Review of Immortal Sofa by Maura Stanton, University of Illinois Press 2008.
By Meghan Brinson
Don’t expect the rockabilly sensibility of “Magician’s Hat” from HFR #42 out of this collection. Instead, Immortal Sofa offers quiet meditations on creature comforts, travel, and work with the unerotic intimacy of a cotton bra. Through metaphysical poems like “God’s Ode to Creation,” and “Cimetière Virtual,” the collection reveals itself as a study of the feeling of distance, artifice, loss and deep dissatisfaction that suburban complacency hides.
The content of the poems establishes the unquestionably domestic nature of the collection: trips to the vet, memories of the nursery, traffic, board games, morning sex, opera, cocktail parties, organic co-ops, cats. The poems reveal daily life with the indulgent lack of self-consciousness of “The Lovers,” in a Saturday Night Live skit. But instead of mocking the self-content, out-of-touch professorial figures, Immortal Sofa compares the privileged domestic, so far removed from world tragedies like the Indonesian tsunami, to artwork. In “Abstract Art,” and “Cimetière Virtual,” art becomes a way of reimagining a world left unsatisfactory by the removed clockwork God revealed in “God’s Ode to Creation.” Try this line on for a punch in the gut:
“At night I see them sweat and yearn, dreaming/ of the one thing I never made, and won’t. (God’s Ode to Creation”)
No wonder the speaker of “Abstract Art,” yearns for “Canvases/of pure color, untouched by shadow/ like the landscape of eternity, and wish[s]// [she] could step through their panes of light/ and melt into nothingness.” Or the speaker of “Cimetière Virtual,” who creates a place to mourn her father where “The sky’s blue forever/in this perfected space.” The artist is necessary to fill the gap, or attempt to, between what exists and what is needed.
Art is a way both to avoid feeling and to heal those who recognize the intrinsic failing of the world at large. The suburban world of college professors, cats, and hand-me-down couches is transformed into a collective artwork--the characters of the college town come together to create a world more perfect than the larger, tragic world, and to find solace there from the great tides of loss that constantly threaten to swamp their creation. The speaker of Immortal Sofa cannot completely ignore the world outside as death haunts her comfortable creation: her cats, her mornings in bed with her husband, her afternoons on the couch that her mother-in-law kept preserved by plastic. A large chunk of the collection consists of elegies, several more are lists of things lost forever: youthful belongings, sonatas by deceased composers, disappeared civilizations and destroyed basilicas.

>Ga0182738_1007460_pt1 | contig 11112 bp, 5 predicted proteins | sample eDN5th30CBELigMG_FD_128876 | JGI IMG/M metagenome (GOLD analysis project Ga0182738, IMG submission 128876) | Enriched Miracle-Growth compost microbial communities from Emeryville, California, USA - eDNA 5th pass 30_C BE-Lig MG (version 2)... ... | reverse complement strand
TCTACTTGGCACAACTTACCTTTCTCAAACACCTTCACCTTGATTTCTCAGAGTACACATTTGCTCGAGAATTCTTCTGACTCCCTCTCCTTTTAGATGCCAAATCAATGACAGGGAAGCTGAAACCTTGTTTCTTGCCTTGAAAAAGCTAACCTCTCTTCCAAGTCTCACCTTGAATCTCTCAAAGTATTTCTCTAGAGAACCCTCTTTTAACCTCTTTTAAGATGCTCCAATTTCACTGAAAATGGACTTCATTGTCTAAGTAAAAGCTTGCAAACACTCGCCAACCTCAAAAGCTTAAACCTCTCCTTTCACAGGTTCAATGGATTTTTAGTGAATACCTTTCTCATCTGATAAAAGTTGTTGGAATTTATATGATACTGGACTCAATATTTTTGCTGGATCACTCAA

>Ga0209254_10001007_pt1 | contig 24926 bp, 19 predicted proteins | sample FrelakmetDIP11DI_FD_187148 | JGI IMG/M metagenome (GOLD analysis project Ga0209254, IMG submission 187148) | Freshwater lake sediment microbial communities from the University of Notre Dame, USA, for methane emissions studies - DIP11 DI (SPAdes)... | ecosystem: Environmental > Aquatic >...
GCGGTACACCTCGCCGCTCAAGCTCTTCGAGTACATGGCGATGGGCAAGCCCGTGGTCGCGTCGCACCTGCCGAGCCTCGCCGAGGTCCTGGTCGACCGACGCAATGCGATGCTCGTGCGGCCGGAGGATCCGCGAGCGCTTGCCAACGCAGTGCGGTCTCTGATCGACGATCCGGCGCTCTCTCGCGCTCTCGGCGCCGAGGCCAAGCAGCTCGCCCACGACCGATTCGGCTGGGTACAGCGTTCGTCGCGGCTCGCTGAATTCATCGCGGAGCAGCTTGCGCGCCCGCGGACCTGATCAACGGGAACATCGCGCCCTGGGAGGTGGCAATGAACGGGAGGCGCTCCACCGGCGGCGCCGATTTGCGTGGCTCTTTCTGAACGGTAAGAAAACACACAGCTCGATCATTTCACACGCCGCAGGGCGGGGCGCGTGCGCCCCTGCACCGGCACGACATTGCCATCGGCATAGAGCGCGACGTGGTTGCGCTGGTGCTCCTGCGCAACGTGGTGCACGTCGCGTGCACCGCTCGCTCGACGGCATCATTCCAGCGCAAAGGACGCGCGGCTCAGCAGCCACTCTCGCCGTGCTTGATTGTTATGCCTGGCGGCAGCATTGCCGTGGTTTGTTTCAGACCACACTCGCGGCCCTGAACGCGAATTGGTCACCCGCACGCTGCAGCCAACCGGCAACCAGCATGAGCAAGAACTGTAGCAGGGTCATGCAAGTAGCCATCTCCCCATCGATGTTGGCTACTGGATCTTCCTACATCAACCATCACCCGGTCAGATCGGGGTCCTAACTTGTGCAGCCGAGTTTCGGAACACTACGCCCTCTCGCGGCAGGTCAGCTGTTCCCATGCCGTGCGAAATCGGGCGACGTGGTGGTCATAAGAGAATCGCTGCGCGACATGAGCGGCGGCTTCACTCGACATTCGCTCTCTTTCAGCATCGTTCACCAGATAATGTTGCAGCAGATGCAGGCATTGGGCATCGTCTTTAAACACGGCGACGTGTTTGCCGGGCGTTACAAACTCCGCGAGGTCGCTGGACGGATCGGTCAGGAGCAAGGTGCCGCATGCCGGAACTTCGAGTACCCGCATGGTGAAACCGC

Throughout the collection, Stanton tackles subjects that a less experienced writer would avoid. She recognizes this in her poem about a teddy bear, “Poem on a Forbidden Subject,” where she describes advising beginning writers to avoid certain overly sentimental objects or clichés, and then proceeds to write that exact poem. She has not one, but two elegies for housecats in this collection. But Stanton’s secret is the deep dissatisfaction, the menacing shadow of reality that casts itself across the comfortable and familiar world she chronicles. Why do people stultify in the tepid waters of neighborhood cocktail parties, academia, pleasant coffee shop revolutions? Read the long poem for the failed German spy Herman Goertz and the young Irishman who witnesses his last pathetic moments. The difference between what is expected, what someone strives to be and what they finally become is tragic. The recognition of this tragedy is nothing short of violent:
“the mason, stepping slowly back, / Grasping what he’ll try to put in words/ For the rest of his life, though no one listens, / His young face broken open like a geode.
The response is that recorded in “Abstract Art,” to remake the world, and unlike the works of great masters that Stanton mentions in the poem, to avoid mimesis: instead of trying to capture reality, she wants to create something radically different. And that’s the heart of Immortal Sofa, the contrast between what is comfortable and soothing, and the constant imposition of a world which refuses to be these things.
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